“What can I give back to the LORD for all the good things he has done for me? I’ll lift up the cup of salvation. I’ll call on the LORD’s name. I’ll keep the promises I made to the LORD in the presence of all God’s people.” — Psalm 116:12-14, CEB
I know, I know. Cute freakin’ dog, right? For the life of me, I cannot remember his name, mostly because he had about twenty when I met him. I was on my first international mission trip with the church I was a member of at the time. We were in Costa Rica working on an orphanage, and this adorable little guy quickly became my shadow. Although I was instructed by trip leaders not to pet him for fear of disease or getting bitten, I opted to follow the lead of the local workers and love on… let’s call him “Jake,” because a Spanish name from this thoroughly white American would be wrong.
Now, Jake followed me around, brought me various items he felt I needed, and always (ALWAYS) stayed close during lunch, knowing he could expect to be paid in lunch meat. Midweek, though, I was asked by the workers and those running the orphanage not to feed Jake anymore, due to some fear of creating dependency.
I was worried that my failure to feed this wandering canine would result in me losing my workweek buddy, being an introverted animal lover who couldn’t care less if a human doesn’t like me. However, he still continued to shadow me for the remainder of the trip, no charge! He was still bringing me items, leaning on me as I took water breaks, and flat-out snuggling me at lunch, although I wasn’t really giving him what I’m sure he was hoping for, and here is where the lesson can be found.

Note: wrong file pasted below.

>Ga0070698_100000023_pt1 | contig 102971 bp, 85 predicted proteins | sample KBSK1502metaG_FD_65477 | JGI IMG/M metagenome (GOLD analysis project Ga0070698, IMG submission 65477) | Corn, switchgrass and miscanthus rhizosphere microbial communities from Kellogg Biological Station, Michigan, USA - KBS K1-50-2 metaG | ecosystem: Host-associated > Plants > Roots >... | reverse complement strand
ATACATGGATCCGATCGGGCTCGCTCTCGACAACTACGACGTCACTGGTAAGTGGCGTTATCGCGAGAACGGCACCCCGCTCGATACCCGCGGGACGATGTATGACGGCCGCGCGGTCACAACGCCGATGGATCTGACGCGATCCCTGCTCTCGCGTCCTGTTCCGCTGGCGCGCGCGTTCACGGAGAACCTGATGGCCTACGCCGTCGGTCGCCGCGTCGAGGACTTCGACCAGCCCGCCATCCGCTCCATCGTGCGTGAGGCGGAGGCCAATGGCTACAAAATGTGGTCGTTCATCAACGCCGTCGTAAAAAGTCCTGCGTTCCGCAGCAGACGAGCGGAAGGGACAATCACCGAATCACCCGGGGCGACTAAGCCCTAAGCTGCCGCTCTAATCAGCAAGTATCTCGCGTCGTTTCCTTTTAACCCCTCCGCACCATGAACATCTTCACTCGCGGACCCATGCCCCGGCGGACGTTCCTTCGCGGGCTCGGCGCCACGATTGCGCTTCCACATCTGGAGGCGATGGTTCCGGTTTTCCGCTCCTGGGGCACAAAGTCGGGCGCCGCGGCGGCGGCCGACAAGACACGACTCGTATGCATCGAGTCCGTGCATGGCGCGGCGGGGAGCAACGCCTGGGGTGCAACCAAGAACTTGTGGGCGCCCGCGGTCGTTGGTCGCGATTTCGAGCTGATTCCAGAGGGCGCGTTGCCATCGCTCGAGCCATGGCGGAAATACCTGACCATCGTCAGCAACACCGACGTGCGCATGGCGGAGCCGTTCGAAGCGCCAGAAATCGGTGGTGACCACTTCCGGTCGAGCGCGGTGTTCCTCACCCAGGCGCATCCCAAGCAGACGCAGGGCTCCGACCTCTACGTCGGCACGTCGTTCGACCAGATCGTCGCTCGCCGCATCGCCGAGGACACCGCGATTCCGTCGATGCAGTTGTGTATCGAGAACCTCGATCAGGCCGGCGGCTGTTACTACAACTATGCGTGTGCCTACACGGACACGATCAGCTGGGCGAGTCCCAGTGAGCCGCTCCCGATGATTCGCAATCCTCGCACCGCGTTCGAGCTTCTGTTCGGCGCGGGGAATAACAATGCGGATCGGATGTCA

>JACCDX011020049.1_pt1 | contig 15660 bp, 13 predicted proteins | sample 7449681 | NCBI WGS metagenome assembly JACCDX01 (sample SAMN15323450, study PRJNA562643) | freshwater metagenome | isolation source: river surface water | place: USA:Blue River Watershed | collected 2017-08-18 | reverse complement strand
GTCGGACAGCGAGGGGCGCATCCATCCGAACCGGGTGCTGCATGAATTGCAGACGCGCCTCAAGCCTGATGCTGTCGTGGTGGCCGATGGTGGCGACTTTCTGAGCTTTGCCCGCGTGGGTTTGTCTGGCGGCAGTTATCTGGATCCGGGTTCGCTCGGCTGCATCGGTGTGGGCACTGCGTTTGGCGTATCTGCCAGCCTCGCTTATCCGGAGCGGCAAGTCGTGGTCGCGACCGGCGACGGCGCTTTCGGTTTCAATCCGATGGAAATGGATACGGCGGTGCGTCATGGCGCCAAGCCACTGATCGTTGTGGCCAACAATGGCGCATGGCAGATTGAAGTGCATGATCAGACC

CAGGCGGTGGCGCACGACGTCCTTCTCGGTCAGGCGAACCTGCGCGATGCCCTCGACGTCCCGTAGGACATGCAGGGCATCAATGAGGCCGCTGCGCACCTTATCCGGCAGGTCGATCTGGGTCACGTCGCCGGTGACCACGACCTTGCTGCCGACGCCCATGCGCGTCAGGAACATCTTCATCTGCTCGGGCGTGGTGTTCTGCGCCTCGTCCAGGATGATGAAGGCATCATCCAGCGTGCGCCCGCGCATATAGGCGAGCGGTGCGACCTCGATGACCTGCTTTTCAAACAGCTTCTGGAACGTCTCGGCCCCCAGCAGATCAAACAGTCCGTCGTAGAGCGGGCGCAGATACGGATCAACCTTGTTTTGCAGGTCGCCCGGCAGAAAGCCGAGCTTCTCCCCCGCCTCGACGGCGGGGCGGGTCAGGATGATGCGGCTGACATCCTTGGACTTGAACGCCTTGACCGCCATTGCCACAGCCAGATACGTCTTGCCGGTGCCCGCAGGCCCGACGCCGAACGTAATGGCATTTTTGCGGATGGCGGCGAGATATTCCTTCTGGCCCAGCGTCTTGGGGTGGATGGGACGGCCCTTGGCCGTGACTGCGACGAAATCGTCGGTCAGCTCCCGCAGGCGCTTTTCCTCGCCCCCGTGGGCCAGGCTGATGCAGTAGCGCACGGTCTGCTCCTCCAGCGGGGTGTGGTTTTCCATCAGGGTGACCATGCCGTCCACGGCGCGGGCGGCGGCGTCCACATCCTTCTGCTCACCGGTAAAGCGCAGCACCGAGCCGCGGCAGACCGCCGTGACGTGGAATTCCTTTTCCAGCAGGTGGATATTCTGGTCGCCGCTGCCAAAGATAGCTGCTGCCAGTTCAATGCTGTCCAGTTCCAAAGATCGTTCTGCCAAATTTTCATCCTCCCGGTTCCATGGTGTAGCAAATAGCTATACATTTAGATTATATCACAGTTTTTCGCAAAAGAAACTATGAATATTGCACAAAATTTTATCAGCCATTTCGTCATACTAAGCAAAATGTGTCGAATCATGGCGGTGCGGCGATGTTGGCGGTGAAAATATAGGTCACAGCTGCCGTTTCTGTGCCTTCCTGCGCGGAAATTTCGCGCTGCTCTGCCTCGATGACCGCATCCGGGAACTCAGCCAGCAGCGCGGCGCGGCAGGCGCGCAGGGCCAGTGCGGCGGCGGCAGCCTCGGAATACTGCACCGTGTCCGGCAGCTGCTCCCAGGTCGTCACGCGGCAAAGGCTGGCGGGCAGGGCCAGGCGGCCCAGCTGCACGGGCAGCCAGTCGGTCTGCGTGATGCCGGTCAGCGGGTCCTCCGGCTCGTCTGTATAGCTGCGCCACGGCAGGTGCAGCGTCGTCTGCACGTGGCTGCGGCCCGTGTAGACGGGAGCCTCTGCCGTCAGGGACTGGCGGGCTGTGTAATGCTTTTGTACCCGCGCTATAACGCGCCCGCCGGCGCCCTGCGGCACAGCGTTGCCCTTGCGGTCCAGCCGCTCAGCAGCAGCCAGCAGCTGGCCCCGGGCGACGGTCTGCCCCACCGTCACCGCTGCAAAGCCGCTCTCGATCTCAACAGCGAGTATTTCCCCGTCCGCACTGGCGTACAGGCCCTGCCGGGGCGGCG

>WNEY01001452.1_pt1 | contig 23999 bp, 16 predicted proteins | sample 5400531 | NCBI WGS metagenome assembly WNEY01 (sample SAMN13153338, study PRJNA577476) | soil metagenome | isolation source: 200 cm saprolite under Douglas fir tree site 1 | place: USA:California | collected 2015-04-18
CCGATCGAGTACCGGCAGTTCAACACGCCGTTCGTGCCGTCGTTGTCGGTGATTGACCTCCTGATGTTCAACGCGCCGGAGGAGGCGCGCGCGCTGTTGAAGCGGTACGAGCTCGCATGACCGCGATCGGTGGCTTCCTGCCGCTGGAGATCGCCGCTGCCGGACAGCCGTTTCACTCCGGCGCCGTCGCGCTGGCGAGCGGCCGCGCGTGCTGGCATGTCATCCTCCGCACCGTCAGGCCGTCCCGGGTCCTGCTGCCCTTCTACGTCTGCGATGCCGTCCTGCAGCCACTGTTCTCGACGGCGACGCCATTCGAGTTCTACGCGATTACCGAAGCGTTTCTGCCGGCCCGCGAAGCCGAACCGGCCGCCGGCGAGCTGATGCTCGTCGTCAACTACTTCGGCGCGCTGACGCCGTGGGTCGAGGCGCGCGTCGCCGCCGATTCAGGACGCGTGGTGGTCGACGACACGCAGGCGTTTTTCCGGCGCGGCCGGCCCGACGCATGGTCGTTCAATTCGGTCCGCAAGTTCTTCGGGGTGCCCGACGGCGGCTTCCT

We often go on and on about the kindness and unconditional love of dogs, unless you’re one who doesn’t like dogs (close button is in the upper right corner). For all our praise of these qualities, however, humans are hands down the absolute worst at imitating them. Look at our Scripture for today (Psalm 116), a selection of which is at the start of this post.
What do we find in verse 1? I submit that it is the best description of human affection I have found in the Bible to date. “I love the LORD because he hears my requests for mercy.” We often “love” based on what we are given, and I know you know that is true. Unlike Jake, who continued to love on me despite my failure to give him what he probably really wanted, our expressions of love that we very well may feel often depend on whether or not we are seeing what we want to see in others.
Look back at the Scripture that opened this post. The psalmist declares that they will keep the promises they made because God has done good things for them. Well, what if some bad stuff goes down? Are you just done? “Forget those promises, if God didn’t deliver, why should I?” I have thought this way before, and I’m sure you have as well. God can handle and work with this, but what about the people who depend on us for love? What about the times you and I learned the hard way that human “love” is often determined by performance? It hurt, didn’t it?
I have had many instances in my life when expressed love was given in return for particular achievements. Otherwise, I just had to trust that this love was there. I have also been the one to withhold grace until I felt it was merited, which, of course, made it something other than grace (“free, unmerited love or favor”). We live in a world that operates based on this model, and while it is technically fair, it also isn’t.